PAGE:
We then saw two specific programs that were essentially turnkeying students for the workforce. One program focused on CNC machinery (tool & dye) and the other was computer repair. You may think CNC machinery as odd, but there is a large CNC plant in town, and the district collaborates with the plant in creating and maintaining the program. The epitome of win-win.


The computer repair program was a variety of mini-stations: a student-lead technology help desk, a chromebook repair station, and a coding station. All stations were oversaw by a teacher, but all work was being completed by students. From diagnosing computer problems to 3D printing parts for said computer problems, it was a well-oiled machine. 

The next day was spent at Google’s Chicago office, where Superintendents from around the country gathered to brainstorm and work through problems. This was all done in one of many conference rooms that Google has. And yes, before you even think about it, he offices were amazing. Part IKEA, part arcade, part diner, and part cubicle, the offices were amazing. All of the things about the Google office that I heard were correct, including:

  • Funky furniture
  • A manicure/pedicure and massage office
  • Fully stocked kitchens on every floor
  • Nap pods
  • Ping pong
  • Some of the most creative minds I will ever come across.

The third day was focusing on another Chicago suburb school district, Deerfield. The district, the almost polar opposite of Leyden, is a K-8 district focusing on preparing students for college prep classes in high school. Most impressive was the newly built science wing, which took three years to build after scads of tinkering to perfection. To be honest, words can’t really begin to describe the detail and quality of these science rooms. The pictures below speak for themselves. Every single aspect of the room was focused on; no stone was left unturned. Highlights of the wing include:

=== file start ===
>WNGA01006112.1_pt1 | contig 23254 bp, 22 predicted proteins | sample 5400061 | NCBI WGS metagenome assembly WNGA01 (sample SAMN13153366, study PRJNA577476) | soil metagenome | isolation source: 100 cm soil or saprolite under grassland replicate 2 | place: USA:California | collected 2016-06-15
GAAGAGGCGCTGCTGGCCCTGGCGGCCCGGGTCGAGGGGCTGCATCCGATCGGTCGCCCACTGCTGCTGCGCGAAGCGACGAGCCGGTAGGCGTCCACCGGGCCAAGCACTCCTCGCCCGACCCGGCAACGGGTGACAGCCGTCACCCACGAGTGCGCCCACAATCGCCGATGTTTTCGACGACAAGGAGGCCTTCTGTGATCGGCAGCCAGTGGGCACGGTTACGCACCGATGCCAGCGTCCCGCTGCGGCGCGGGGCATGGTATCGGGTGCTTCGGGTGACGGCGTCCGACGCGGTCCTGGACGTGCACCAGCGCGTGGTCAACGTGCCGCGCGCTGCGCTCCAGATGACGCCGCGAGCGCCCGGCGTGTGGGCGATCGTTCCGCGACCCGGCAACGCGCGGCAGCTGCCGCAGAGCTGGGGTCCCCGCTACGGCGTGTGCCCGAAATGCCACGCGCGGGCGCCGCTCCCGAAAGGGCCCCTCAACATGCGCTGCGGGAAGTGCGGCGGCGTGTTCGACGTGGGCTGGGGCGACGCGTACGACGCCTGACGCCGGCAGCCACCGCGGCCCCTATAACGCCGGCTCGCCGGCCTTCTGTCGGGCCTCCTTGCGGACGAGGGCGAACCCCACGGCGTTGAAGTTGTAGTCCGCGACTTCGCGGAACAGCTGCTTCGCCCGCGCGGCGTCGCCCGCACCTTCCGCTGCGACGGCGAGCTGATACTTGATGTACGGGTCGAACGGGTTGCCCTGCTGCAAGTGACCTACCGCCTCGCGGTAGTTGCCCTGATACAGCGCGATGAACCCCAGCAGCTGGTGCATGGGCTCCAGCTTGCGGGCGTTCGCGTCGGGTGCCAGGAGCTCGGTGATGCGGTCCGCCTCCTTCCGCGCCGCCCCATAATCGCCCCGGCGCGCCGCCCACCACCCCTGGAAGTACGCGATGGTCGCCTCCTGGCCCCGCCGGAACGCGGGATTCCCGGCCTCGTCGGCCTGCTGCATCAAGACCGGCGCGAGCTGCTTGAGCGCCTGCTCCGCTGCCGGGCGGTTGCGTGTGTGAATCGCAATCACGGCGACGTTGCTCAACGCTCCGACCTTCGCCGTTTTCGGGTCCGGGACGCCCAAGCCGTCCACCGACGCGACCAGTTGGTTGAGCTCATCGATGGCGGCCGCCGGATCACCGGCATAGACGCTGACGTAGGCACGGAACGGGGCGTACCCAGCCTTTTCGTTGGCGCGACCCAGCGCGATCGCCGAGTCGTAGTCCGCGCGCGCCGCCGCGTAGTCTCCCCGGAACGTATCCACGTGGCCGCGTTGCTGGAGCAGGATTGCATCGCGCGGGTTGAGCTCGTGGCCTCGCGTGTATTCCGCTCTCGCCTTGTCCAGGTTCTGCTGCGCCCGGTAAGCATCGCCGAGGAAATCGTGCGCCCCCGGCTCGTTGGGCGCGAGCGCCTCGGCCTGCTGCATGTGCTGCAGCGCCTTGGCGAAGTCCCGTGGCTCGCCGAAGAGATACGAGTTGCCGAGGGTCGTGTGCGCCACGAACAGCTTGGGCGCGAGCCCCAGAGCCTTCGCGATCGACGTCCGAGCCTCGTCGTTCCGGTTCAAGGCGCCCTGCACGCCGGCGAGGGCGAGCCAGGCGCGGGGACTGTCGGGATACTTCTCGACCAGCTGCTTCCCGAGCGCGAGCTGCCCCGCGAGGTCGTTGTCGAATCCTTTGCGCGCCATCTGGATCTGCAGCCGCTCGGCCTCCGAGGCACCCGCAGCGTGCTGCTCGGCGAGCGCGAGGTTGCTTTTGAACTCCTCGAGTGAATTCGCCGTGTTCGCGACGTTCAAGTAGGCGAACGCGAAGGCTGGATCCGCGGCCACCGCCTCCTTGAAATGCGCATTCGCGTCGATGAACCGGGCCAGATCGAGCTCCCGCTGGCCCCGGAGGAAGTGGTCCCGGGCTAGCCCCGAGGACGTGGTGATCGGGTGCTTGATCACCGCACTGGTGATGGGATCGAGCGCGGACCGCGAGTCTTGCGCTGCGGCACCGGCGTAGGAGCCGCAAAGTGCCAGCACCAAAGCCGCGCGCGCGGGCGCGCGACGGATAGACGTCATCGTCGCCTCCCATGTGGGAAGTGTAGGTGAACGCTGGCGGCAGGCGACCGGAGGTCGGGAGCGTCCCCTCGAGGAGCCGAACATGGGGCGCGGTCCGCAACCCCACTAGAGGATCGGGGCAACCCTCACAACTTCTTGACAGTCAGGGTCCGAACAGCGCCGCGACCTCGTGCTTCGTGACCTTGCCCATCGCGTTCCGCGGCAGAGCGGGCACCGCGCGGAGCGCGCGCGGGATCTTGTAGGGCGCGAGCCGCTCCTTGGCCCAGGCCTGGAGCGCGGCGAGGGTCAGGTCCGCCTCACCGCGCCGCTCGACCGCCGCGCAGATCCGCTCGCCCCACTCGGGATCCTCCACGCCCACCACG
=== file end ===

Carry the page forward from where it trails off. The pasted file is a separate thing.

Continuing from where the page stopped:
• Floors that had scientific Equations embedded in them, as well as state of the art seating

  • Monitors all around the room are are connected to one camera in front of the teachers station, so the teacher can model as students partake in labs

  • Rain collection stations for fully functioning aquaponic workstations, along with camera equipped bird houses
  • A hallway designed with RGBOYV for studying purposes, along with monitors that are reporting outdoor temperatures and scientific data

The tour also included a new STEAM lab and was loaded with students talking about their daily experiences. 

In all, three amazing days this summer. Superintendents need to see this – it shows all of us that work needs to be done in our home districts, and also shows us that all of the dreams and thoughts that run through our head everyday are indeed fully capable of becoming student reality.


I’m looking forward to the next collaborative venture. I can’t wait to see what’s next.